If the back side is open, this gives you an opportunity to reinforce the patch with a piece of steel/wood/aluminum !! Get a piece of "something" that is wider than your broken part by a good 3-4" per side. Take the screws out of the clamp that go into the broken section of fiberglass. Dill that hole pattern into your new "inner brace", in the center. Slide the brace up into the vacant space in the top, spanning the broken opening. Then when you put the broken piece and clamp on, screw through the clamp, through the broken piece, and into your new inner brace. In this way you can help spread out the load of the clamp onto the good surrounding fiberglass past the fracture. Once you've glassed over the opening nobody will even know it's there, and you'll have a lot more added strength for your repair. You could epoxy the brace in place if it helps.

You'll need to look at the broken piece and the curvature of the top to see if this is even possible. Maybe a piece of 1/4" stock, 2-3" wide, about a foot long, bent to the curvature required, fished up inside the top, with the clamp and broken piece screwed to it, then glassed over.... If you could do that it sure would help compliment the fiberglass repair.

Good luck
Pete



'77 new-to-me MGB
'70 XKE FHC,
'79 MGB (previous),
'74.5 MGB GT (previous),
'30 Model A hotrod,
Jeeps, Suburban, ...too much stuff.

spikerj Avatar
spikerj Josh Spiker
Provo, UT, USA   USA
1973 MG MGB MkIII "Little Red"
In reply to # 3514687 by PetesMG
In reply to # 3514450 by spikerj
Ya there actually is just a hollow space in between the outer and inner skin.

I'm not sure yet whether the bracket is screwed into a metal plate or the fiberglass directly, but when I take a closer look and take the bracket off I'll let you know what I find.

I'll definitely make sure to watch some videos and practice working with the fiberglass before I do the repair.



Let's not be too hard on the guy. Sometimes you get what you get when you buy something. Many times I've said "that doesn't look too bad - I can work with that - hey, it'll give me something to work with anyway - how hard could it be - I think that would work" etc, etc. I've bought plenty of swap-meet purchases that didn't turn out as I hoped.

Now, back to the subject of the repair!

If the back side is open, this gives you an opportunity to reinforce the patch with a piece of steel/wood/aluminum !! Get a piece of "something" that is wider than your broken part by a good 3-4" per side. Take the screws out of the clamp that go into the broken section of fiberglass. Dill that hole pattern into your new "inner brace", in the center. Slide the brace up into the vacant space in the top, spanning the broken opening. Then when you put the broken piece and clamp on, screw through the clamp, through the broken piece, and into your new inner brace. In this way you can help spread out the load of the clamp onto the good surrounding fiberglass past the fracture. Once you've glassed over the opening nobody will even know it's there, and you'll have a lot more added strength for your repair. You could epoxy the brace in place if it helps.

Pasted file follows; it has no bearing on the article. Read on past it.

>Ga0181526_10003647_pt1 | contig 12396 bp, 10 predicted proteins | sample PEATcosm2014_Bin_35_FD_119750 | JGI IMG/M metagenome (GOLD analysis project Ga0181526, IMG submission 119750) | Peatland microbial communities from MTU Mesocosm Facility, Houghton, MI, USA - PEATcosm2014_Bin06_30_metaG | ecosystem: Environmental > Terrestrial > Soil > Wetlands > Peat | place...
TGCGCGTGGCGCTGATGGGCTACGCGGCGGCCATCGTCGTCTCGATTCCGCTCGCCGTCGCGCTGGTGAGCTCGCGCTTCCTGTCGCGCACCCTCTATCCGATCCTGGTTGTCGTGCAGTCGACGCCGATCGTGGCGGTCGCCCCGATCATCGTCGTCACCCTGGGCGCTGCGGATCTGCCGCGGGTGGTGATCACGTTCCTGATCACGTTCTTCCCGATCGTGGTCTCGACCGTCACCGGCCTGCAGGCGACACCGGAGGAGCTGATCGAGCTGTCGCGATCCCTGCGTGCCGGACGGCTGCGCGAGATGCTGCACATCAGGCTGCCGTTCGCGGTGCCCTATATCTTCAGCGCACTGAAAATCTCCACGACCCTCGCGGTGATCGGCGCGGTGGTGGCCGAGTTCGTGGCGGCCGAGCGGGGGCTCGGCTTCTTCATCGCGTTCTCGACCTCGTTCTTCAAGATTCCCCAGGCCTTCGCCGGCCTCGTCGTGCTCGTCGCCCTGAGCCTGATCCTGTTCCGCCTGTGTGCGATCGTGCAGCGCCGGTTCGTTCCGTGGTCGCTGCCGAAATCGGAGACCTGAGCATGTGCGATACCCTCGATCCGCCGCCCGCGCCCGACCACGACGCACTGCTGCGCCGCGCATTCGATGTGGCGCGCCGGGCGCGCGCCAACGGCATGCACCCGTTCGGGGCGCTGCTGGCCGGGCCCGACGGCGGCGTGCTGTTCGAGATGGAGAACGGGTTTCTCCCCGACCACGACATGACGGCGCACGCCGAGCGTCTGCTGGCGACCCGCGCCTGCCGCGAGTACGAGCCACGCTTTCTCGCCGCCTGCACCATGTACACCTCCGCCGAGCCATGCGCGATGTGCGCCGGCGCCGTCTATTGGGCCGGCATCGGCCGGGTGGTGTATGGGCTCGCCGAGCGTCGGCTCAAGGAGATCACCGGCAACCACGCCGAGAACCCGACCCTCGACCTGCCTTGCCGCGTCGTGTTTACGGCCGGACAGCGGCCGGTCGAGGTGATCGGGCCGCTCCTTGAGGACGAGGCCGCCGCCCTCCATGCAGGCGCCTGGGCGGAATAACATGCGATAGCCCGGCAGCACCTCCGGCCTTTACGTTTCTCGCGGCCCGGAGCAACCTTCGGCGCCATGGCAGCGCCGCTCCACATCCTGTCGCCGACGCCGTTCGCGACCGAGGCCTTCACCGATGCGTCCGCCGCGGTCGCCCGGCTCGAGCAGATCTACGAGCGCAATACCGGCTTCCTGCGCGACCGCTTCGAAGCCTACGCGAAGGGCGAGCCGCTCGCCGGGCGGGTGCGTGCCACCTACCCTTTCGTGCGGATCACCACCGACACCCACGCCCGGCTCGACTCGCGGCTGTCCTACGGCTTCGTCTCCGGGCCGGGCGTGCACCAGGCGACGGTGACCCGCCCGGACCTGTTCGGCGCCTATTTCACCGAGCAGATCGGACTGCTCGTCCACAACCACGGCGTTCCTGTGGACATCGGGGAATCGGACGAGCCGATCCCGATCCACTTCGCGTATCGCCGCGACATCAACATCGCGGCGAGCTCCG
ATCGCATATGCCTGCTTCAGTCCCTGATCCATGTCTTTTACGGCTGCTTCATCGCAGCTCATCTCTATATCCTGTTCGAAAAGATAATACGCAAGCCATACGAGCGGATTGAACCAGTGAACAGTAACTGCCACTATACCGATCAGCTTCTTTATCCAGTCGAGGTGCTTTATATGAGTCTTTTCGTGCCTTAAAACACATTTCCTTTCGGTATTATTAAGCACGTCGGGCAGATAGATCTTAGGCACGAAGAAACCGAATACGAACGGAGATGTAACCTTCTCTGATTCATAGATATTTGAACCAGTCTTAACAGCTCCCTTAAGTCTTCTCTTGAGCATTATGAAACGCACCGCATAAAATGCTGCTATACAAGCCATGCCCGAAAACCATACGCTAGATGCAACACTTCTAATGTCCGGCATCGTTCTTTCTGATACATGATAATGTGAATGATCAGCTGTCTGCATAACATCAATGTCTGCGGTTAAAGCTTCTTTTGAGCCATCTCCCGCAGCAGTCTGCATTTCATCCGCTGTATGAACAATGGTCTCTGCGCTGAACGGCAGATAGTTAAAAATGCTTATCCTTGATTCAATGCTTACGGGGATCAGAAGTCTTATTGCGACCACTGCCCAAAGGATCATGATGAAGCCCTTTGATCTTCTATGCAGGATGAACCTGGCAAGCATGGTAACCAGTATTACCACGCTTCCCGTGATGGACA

You'll need to look at the broken piece and the curvature of the top to see if this is even possible. Maybe a piece of 1/4" stock, 2-3" wide, about a foot long, bent to the curvature required, fished up inside the top, with the clamp and broken piece screwed to it, then glassed over.... If you could do that it sure would help compliment the fiberglass repair.

Good luck
Pete

Good idea Pete! I think that is the route I am going to go with. I'll probably be doing the repair sometime this week, so I'll let you guys know how it goes!

BH Davis Avatar
Thompson, CT, USA   USA
1973 MG MGB
There have been a number of comments about the "amount of force on that bracket." I want to point out though that the bulk of the force in holding down a Snugtop is on the two primary brackets behind the seats. When you pull the Snugtop down into place with the 1/4" hex bolts on those main brackets it pulls both the rear and front of the top down to the car. I've found that all the two front clips really do is seal against water penetration at the windshield head rail when driving in the rain. It is possible that without the front brackets clipped you could have a lifting problem at high speed but I don't know if that would really be a problem.

If there were significant pressure on those front clips there would have been made with a more substantial rear mounting plate embedded in the top. As such I'd say that the failure was caused by over tightening the clips and any repair you make if carefully done should be adequate.

BH